Bonds Can Help Stock Investors Monitor Correction Risk
Outlook For Earnings Sparking Concern
Earnings season always causes some hesitation in the bull's camp. As more and more releases hit the wire, the question is will the concerns be justified? From USA Today:
Exercise apparel retailer Lululemon Athletica and fashion chain Express were the latest retailers to cut fourth-quarter earnings outlooks Monday after slow January sales. Lululemon was on track with its sales and earnings guidance through December, chief financial officer John Currie said. But the retailer has seen sales trends so far this month "decelerate meaningfully," Currie said.
Economic Fear Tends To Be Deflationary
Stock market corrections tend to be induced by concerns about the economy and corporate earnings. If the economy were to hit a soft patch, bonds become more attractive as a safe haven alternative to stocks. If you follow the stock market closely, you remember the ugly waterfall decline that took place in August 2011. The ratio of bonds (AGG) relative to stocks (SPY) rises when investor demand for defensive bonds is increasing relative to stocks. The ratio was rising well before the real problems hit the stock market in August 2011.
Bonds Were A Tell In 2007
As we all know, 2008 was an ugly year for the global economy and stock market. The bond-to-stock ratio was rising in 2007 telling stock investors to pay closer attention.
Bonds Can Help In 2014
The demand for bonds has picked up in early 2014. The odds of a more meaningful pullback in stocks will increase if the bond-to-stock ratio can clear the blue trendline and hold the breakout into Friday's close.
Equities Still Experiencing A Taper Drag
The stock market will be much more apt to take tapering in stride if earnings can continue to improve. However, tapering and disappointing earnings reports could spell trouble for stocks. From Bloomberg:
Stocks extended declines Monday after Federal Reserve Bank of Atlanta President Dennis Lockhart said the U.S. economy is on "solid footing" and he would support continued cuts to stimulus. "It sounds as if the Fed is staying on its course of tapering," John Carey, a fund manager at Boston-based Pioneer Investment Management Inc., said in a telephone interview. His firm manages about $220 billion worldwide. "Whatever mixed signals could have come from the jobs numbers, they're looking at the overall picture."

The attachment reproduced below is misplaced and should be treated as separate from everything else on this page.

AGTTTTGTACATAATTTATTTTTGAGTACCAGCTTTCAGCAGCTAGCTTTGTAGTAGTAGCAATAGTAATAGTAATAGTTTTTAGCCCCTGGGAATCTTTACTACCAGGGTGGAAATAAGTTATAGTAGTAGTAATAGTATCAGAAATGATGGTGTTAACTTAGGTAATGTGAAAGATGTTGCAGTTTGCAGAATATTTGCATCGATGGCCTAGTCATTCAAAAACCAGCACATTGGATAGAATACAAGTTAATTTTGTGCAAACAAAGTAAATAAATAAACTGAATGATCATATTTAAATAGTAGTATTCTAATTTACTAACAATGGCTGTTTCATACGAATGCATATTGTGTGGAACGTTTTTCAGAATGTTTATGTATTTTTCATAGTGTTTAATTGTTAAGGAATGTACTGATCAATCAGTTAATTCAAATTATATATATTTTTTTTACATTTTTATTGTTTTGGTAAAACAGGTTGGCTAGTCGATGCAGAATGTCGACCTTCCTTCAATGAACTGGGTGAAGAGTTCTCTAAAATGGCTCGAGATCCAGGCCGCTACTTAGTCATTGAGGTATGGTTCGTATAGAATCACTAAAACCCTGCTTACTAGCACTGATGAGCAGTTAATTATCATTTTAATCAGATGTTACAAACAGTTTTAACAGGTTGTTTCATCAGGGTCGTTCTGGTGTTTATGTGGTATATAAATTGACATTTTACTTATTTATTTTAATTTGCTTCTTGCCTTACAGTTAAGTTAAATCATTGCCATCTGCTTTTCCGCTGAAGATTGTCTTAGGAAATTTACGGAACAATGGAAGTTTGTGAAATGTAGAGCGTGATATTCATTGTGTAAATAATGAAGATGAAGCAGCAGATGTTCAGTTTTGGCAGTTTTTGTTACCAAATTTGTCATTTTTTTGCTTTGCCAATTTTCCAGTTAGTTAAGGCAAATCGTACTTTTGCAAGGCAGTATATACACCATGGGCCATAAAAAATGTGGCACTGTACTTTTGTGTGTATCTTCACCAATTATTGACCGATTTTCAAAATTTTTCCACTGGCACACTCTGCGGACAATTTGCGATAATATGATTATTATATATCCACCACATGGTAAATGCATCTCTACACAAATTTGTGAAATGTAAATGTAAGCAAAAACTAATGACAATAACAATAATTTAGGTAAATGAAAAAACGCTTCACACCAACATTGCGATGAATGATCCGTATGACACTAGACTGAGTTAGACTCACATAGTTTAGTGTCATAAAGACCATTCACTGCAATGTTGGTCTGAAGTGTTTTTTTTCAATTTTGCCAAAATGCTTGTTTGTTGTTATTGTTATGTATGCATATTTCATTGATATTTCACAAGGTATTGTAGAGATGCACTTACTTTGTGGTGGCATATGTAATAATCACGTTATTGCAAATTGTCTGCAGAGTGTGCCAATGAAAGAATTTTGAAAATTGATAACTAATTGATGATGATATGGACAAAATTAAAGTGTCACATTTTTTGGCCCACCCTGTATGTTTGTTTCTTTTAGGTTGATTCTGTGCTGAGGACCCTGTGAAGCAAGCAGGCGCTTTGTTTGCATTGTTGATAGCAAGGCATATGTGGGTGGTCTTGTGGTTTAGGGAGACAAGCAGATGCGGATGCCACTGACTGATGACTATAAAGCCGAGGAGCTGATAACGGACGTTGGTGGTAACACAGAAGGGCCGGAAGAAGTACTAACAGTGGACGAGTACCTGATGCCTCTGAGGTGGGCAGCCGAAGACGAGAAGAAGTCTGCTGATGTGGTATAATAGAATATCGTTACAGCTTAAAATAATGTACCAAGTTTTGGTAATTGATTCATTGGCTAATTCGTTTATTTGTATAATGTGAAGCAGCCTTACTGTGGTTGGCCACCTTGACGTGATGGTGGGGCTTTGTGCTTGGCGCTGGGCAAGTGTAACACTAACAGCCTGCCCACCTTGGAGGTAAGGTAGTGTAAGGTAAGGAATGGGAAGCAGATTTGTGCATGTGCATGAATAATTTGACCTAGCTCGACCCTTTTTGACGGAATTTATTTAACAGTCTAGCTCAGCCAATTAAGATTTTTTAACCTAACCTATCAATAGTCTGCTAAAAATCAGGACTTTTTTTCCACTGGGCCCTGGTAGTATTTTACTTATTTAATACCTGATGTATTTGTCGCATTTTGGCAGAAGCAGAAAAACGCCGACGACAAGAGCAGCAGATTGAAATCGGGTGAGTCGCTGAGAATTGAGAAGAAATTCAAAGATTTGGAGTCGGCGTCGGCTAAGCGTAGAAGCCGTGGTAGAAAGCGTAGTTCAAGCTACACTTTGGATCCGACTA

Investment Implications - Incremental Risk Reduction
Our market model makes allocation changes based on observable evidence and hard data; the concepts are described in this "preparing for the next inevitable correction" video. Monday's 1.26% drop in the S&P 500 was accompanied by some concerning deterioration in the market's risk-reward profile. Consequently, we took an incremental step to reduce equity exposure by selling our stake in energy stocks (XLE). The model always steps out of the weakest position in the portfolio first. Incremental risk reduction admits "we could be wrong here", meaning if buyers step in at the trendline below, we still have exposure to stocks, just not as much as we had last Friday.
As outlined in detail in this week's video, the bigger picture from a risk-reward perspective remained positive prior to Monday's sharp selloff in equities. Risk reduction does not mean bearish; it means less bullish. Consequently, we continue to maintain positions in U.S. stocks (VTI), financials (XLF), technology (QQQ), small caps (IJR), Europe (FEZ), and global stocks (VT).